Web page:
More than 70 people came to celebrate the 10th anniversary of the Division of Continuing Education’s (DCE) Professional & Executive Development (PED) with the opening of the program’s new classroom space, executive breakout rooms, and state-of-the-art multimedia studio in Harvard Square. Located at One Brattle Square, the ribbon-cutting represented the culmination of years of work, design, construction, and planning, much of which came together remotely during the height of the pandemic.

“This new space represents so much of what we do at DCE,” said Nancy Coleman, dean of the Division of Continuing Education and University Extension. “I am hopeful and excited about the lives we will begin to touch because of this new space.”

The idea to offer Professional & Executive Development at DCE first sprouted in 2010 from the minds of former Associate Dean for Academic Administration Mary Higgins, former Executive Director for Strategic Growth Initiatives Carol Stuckey, and former Assistant Dean for Management Programs Margaret Andrews. The women seized the opportunity to offer these programs when they recognized the need to serve mid-level professionals with a collaborative learning and networking opportunity that Harvard did not offer at the time. They said that their “lemonade stand” of an idea quickly reaped a profit after the first programs started to operate in 2011.

The founders of Harvard's professional development programs sit at a table and discuss the 10-year history of PDP.
Dean Nancy Coleman uses giant scissors to cut the ribbon across the door to the new PDP teaching space.

The women behind PED, Carol Stuckey (from left), Mary Higgins, and Margaret Andrews, were joined by PED Director Linda Cross (back to the camera). “This new space represents so much of what we do at DCE,” said Dean Nancy Coleman, who cut the ribbon.

PED has grown in the last 10 years. The program has generated considerable revenue for DCE while also keeping in line with demand from professionals and employers, and increasing its reach to learners internationally. The pandemic did affect attendance slightly, but it also allowed PED to move online, Director Linda Cross said. In 2019, the program served 2,900 participants from 100 countries and all 50 states.

While the first programs were held around the Cambridge campus, The Harvard Club of Boston, and other locations, DCE designed and built at its current location in 2014. With programs growing and the positive reception of the original space, a second phase of expansion adding a larger, flexible classroom space started in 2019. The final phase culminated with an expansion into the entire second floor of One Brattle Square (formerly an Eastern Mountain Sports store) and a new media studio. This year Cross said PED expects to run more than 150 programs with approximately 30 percent online. The program now has 60 instructors and expects to grow.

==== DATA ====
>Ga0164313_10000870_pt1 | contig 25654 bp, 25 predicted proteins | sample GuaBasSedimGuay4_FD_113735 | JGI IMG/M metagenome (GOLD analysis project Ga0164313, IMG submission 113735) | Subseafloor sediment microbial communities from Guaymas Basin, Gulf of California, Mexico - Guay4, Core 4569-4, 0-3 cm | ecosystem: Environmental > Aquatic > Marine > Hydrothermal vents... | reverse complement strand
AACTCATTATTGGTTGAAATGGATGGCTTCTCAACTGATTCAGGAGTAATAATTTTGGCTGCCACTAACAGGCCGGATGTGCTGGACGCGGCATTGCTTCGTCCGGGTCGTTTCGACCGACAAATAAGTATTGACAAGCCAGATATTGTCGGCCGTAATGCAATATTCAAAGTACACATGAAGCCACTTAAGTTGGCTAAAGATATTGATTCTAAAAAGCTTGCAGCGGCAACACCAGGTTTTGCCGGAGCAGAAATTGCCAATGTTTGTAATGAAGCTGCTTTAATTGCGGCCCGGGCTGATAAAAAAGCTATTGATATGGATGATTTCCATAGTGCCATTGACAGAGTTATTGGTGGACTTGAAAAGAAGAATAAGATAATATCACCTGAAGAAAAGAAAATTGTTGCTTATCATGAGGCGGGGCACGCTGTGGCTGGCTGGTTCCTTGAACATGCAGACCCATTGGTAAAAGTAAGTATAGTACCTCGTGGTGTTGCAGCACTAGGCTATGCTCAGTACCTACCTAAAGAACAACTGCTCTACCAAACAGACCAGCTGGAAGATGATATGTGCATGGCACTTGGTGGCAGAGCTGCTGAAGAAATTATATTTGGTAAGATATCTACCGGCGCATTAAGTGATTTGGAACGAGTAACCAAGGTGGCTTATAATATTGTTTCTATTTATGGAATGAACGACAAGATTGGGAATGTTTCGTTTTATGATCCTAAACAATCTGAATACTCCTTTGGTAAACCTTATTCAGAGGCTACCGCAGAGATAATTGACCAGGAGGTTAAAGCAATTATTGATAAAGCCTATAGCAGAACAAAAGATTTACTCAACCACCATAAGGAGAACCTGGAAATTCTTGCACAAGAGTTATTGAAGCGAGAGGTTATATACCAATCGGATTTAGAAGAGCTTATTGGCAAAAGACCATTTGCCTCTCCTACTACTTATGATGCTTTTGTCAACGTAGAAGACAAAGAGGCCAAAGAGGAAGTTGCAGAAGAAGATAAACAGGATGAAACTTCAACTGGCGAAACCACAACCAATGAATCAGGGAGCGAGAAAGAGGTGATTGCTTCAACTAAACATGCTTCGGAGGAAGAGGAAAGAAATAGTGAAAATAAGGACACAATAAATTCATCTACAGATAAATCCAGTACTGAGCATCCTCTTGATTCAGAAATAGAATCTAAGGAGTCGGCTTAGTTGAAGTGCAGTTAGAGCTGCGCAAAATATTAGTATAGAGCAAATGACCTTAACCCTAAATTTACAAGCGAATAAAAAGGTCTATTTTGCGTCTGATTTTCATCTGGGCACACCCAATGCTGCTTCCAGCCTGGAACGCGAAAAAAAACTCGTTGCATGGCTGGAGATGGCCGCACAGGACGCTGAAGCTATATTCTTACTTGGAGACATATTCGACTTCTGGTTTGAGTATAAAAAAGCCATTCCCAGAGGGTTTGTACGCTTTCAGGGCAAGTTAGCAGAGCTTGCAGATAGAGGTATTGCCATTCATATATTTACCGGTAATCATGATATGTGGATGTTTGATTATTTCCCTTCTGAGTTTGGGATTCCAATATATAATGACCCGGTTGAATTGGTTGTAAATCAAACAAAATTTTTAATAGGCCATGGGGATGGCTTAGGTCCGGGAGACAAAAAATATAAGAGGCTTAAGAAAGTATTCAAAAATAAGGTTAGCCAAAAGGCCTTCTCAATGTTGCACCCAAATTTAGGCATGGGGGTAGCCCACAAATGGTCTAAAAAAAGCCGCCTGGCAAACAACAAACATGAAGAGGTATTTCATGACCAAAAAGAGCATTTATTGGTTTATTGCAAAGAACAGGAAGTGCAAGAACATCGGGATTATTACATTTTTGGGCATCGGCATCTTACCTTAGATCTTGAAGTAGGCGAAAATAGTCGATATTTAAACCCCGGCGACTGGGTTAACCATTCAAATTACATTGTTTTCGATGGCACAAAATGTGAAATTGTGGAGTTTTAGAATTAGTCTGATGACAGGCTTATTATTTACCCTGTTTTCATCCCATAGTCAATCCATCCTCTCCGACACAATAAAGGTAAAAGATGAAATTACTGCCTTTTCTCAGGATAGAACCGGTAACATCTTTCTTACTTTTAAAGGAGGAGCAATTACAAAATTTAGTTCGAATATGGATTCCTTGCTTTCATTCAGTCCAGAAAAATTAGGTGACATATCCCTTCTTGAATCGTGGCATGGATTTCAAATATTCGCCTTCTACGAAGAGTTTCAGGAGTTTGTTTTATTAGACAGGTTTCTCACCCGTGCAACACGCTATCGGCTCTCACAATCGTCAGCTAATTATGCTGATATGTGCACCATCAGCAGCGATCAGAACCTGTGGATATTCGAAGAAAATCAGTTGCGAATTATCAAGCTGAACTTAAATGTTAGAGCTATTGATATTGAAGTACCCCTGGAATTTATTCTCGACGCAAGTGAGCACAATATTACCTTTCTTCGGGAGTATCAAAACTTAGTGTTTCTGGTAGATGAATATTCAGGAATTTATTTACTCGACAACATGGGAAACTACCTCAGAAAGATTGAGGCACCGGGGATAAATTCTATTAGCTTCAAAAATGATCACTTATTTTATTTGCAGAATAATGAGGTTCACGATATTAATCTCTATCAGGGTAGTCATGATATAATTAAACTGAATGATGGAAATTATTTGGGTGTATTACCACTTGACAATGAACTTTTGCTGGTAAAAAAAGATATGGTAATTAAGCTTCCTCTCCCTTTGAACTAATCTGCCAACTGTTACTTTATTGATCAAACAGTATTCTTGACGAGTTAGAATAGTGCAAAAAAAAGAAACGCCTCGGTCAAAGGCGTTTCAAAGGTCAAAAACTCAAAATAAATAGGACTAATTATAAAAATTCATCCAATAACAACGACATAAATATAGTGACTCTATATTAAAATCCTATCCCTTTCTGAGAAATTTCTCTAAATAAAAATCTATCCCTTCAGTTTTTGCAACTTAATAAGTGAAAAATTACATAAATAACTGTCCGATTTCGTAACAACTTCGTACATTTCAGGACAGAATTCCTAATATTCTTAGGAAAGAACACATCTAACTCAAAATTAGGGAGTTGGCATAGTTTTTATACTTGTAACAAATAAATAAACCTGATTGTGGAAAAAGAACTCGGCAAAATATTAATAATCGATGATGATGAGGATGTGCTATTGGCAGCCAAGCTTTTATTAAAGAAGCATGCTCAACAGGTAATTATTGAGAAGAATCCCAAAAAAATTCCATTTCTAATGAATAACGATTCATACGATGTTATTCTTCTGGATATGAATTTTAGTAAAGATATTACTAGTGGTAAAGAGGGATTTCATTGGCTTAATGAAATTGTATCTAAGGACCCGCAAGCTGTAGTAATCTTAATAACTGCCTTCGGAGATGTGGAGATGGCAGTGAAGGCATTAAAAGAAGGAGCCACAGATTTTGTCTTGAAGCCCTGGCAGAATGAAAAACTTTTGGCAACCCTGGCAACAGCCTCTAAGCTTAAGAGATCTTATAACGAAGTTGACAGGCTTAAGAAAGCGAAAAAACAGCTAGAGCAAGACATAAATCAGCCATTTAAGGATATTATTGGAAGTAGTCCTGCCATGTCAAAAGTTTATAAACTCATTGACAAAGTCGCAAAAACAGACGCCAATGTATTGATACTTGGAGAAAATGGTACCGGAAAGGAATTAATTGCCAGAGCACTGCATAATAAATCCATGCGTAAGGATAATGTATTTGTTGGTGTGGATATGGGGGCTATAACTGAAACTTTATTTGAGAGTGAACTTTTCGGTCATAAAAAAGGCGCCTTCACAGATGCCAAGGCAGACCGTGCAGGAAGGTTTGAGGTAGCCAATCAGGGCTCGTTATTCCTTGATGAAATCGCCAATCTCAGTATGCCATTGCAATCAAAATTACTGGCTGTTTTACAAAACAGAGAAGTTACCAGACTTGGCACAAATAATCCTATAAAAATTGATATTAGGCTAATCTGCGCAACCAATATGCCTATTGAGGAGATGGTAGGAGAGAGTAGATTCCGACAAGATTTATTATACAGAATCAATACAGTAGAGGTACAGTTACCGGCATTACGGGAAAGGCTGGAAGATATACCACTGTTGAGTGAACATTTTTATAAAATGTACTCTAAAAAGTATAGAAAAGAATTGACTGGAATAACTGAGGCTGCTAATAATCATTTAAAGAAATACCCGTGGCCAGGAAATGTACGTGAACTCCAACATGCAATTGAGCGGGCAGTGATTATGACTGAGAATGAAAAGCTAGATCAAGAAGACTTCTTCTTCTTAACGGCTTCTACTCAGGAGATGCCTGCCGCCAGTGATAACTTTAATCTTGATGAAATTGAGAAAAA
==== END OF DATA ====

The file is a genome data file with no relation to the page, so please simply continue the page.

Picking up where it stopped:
Pierre Julien, computer labs manager for DCE, explained the logistical challenges of trying to design and build the space during the pandemic, when there was limited access to campus. Without being able to be in the same place as colleagues, drawing out plans and discussing technological needs proved to be difficult.

Karina Lin-Murphy writes her name on the welcome board in the new studio.
Karina Lin-Murphy writes her name on the welcome board in the new studio.

“Every meeting was essentially virtual,” Julien said. Some team members would come to the space on designated days, one at a time, while others watched the progress via video meetings.

The new space is already meeting the demand of the growing PED program and helping other departments around DCE. It will be used extensively for Extension School courses in the evenings, and Harvard Summer School classes as well.

The new multimedia studio at One Brattle is, “Designed to run high-profile events for courses that don’t have a regular in-person option,” according to the studio’s website. “This new space will broaden DCE’s capacity to host online interactive sessions from conception to delivery, and is fully equipped to produce webinars, Zoom meetings, debates, lectures, interview panels, and demonstrations.” Many of the attendees at the opening marveled at the high-definition television screens, multitude of cameras, and interactive whiteboards. The studio is operated by DCE’s Teaching and Learning team and will feature heavily in the production of the HELIX Classroom courses.

Coleman reported that on a recent tour of the space a Harvard Corporation board member remarked, “If we can do this, we can do anything.”

*Story reprinted with permission from the Harvard Gazette.